Les Hiscoe, president of Shawmut Design and Construction, wouldn’t disagree that the store construction process can sometimes be fraught with surprises, from delays to design revisions to hidden costs.
“Construction historically has had that bad rap,” Hiscoe acknowledged. “But our customers will tell you they had a good experience.”
To mitigate money concerns, “We are very proactive about budgets,” Hiscoe said. “When a customer wants to change something we tell them in advance how much money. Particularly in high-end retail, they are designing up to the last minute to have the latest, freshest, hottest, coolest thing. We have grown accustomed to dealing with customers, to hitting a date. You’ve got to let them continue to evolve their design while you are under construction, yet still give them some budget predictability and schedule predictability. It is definitely a skill of our firm. There’s a bit of an art to it.”
Despite the rapid growth of the Internet and proliferation of store closings, Hiscoe said Shawmut expects another growth year across the company’s sectors, which include retail, hospitality, academia and sports venues. Revenues are projected to be up 12 percent in 2014 to $960 million. Among Shawmut’s clients are Louis Vuitton, Chanel, Apple, Kate Spade New York, Uniqlo, Major League Baseball, Le Bernadin, Harvard University, Yale University and Columbia University. The company has offices in New York; Boston; Providence; Las Vegas; Los Angeles; North Haven, Conn., and plans to open another in Miami in 2015.
Here, Hiscoe discusses the company’s work, challenges ahead, and trends in brick-and-mortar design. WWD: Shawmut works in several sectors. How important is the retail sector in the context of the entire company?
Les Hiscoe: Retail is about 30 percent of the company. At any given time, we have over 100 projects going on. In the course of the year, we do about 400 projects. We have really specialized teams in every division. There is a Louis Vuitton team, a Burberry team. Those teams expand and contract based on how many projects we are doing for that brand.
WWD: What’s the biggest challenge the company faces?
L.H.: The universities are trying to up their experience to attract students. Retailers are trying to up the customer experience. In a designer’s mind, it’s never perfect. They can always make more tweaks. The mind-set of continually perfecting the design is one we have gotten used to with so many retail luxury brands in our stable. Most other firms would say they are difficult. If you flip the mind-set, it’s the nature of how they are, to continually design. It’s a different vocabulary.” WWD: What’s the pace of business for you?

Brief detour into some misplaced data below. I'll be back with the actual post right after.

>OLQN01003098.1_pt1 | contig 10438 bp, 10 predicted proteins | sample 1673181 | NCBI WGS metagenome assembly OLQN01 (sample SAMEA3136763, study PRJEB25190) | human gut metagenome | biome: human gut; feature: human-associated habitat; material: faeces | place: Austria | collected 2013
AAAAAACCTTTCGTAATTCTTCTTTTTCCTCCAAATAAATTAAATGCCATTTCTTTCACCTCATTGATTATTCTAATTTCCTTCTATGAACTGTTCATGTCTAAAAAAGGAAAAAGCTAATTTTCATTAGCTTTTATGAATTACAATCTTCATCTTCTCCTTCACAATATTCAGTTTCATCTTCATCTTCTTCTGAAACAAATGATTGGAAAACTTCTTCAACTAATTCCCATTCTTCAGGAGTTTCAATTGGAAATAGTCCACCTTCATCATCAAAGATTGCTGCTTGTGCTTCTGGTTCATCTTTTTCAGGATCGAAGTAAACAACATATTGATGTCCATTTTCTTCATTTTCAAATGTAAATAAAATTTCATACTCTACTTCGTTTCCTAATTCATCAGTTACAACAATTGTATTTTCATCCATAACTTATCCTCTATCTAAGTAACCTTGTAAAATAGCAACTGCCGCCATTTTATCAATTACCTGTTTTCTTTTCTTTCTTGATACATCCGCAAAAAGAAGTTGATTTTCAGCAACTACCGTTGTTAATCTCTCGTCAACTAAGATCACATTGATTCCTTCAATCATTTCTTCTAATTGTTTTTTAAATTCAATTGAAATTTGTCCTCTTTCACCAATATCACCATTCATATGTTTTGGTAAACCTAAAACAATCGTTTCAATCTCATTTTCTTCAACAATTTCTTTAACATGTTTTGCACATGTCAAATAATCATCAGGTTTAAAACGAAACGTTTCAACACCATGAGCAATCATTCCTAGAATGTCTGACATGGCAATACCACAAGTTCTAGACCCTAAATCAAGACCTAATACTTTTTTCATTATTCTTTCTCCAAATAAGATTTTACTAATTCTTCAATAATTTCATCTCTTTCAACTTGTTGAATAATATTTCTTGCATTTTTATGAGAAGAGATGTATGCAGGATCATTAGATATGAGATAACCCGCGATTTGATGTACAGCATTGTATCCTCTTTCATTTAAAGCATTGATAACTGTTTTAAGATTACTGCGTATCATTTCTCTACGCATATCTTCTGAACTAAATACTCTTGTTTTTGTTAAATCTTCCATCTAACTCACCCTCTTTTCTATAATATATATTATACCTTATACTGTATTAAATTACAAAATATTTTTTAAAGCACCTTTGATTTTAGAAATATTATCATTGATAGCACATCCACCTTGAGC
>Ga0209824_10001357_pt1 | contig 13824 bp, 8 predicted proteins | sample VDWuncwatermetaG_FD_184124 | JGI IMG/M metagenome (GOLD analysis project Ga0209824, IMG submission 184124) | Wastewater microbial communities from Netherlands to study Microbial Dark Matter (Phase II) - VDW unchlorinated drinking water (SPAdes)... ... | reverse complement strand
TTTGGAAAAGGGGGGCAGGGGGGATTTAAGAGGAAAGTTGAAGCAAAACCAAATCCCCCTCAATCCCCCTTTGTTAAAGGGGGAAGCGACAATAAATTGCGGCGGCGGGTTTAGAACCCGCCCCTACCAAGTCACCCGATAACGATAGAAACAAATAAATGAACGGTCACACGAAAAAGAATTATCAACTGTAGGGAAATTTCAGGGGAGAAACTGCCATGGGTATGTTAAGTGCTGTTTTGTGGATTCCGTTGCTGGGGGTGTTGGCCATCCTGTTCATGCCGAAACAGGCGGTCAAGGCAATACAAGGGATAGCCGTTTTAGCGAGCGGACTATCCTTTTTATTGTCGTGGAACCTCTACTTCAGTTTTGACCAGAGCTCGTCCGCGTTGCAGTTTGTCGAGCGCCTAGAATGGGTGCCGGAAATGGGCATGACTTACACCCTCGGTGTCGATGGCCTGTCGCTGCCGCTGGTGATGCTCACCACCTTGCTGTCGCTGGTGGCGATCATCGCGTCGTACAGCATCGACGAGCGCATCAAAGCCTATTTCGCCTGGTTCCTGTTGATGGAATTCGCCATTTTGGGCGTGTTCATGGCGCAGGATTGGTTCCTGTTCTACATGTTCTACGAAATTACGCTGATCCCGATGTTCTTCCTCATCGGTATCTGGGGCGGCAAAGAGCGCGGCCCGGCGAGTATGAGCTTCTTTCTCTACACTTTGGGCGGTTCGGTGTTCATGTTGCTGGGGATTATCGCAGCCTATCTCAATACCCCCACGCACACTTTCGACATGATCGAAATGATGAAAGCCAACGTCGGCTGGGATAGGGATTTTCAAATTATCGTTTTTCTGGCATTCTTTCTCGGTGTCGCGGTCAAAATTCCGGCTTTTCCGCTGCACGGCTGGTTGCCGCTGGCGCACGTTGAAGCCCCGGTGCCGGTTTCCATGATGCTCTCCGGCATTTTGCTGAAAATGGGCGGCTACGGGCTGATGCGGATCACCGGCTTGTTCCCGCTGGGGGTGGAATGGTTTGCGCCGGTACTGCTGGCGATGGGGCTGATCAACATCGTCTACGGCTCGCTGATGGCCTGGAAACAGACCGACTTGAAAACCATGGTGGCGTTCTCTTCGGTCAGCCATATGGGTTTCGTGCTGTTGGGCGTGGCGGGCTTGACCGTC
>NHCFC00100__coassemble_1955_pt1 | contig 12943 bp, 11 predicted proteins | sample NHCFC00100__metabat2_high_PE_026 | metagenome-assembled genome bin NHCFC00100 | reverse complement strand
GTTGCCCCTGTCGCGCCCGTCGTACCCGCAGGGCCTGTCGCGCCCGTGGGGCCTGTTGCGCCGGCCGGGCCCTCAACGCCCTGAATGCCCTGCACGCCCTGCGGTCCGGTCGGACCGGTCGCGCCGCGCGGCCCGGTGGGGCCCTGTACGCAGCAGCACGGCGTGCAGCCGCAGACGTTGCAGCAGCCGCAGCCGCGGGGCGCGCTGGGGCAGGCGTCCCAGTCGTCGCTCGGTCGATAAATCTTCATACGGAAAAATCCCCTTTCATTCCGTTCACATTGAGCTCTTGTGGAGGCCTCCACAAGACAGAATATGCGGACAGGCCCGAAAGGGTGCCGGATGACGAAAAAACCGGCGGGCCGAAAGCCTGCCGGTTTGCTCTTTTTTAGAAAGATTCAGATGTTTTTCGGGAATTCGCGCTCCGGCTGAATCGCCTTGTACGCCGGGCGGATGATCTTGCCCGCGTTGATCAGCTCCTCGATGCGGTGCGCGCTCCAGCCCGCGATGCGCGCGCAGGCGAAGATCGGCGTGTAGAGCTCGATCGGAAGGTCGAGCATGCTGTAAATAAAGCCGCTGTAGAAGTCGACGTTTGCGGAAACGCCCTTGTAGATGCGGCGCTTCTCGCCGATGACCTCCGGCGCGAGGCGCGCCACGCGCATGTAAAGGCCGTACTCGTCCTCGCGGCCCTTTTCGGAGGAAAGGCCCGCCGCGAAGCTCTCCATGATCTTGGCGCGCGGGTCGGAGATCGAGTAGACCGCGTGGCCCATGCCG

L.H.: It’s picking up. We are seeing a lot of activity. Luxury is reinvesting in the U.S. They are really remodeling urban locations. It’s very, very busy in New York and Beverly Hills. We are starting to get busy in Miami in the design district.
There is a constant keeping up with the Joneses with these retailers, particularly on the high streets. There’s the need for bigger space to really showcase their entire collections. Retailers want to add men’s, women’s, accessories, home, jewelry. They want to create bigger shoe departments.
WWD: What are some key trends in the aesthetics? L.H.: To me, stores feel warmer versus more sleek. There has been a real trend to authenticity — the Louis Vuitton handmade craftsmanship. Louis Vuitton stores feature lacquered and artistic panels that are hand-created by artisans commissioned by the brand. These panels are hand-set into custom fabricated mill work. Hermès has used leather-wrapped, hand-stitched handrails in their stores and commissioned the same artisan who does the hand stitching on their world-famous handbags to create the handrails. Brands with deep histories are trying to reflect that in the stores with really high levels of craftsmanship. They want the stores to feel residential, so you can sit and feel more comfortable. Real stones, real woods, and less glitzy, shiny material.
WWD: How is the Internet impacting store design? L.H.: Brick-and-mortars still have to have a showcase for their product, a great experience showcasing the brand, certainly in the urban centers, to support their Internet sales. You can’t replace feel and touch, or sales associates who really get to know you. You are seeing less traditional cash wraps. It started with Apple having sales persons ringing up customers on mobile phones. Retailers need to think about the store flow and how to route customers to provide proper engagement and interactive moments during their shopping experience. Consumers are continually checking prices on their mobile devices to see what else is out there. Retailers need to combat this by providing in-store communications that offset the information available on people’s devices. It’s all about experience and sales associates need to be able to communicate intricacies about the item. For instance, where and how it was crafted. They need to create a better experience than what can be found online. Some level of technology in the store is necessary. It needs to be very fluid and integral to the store. WWD: Describe one of your more demanding projects.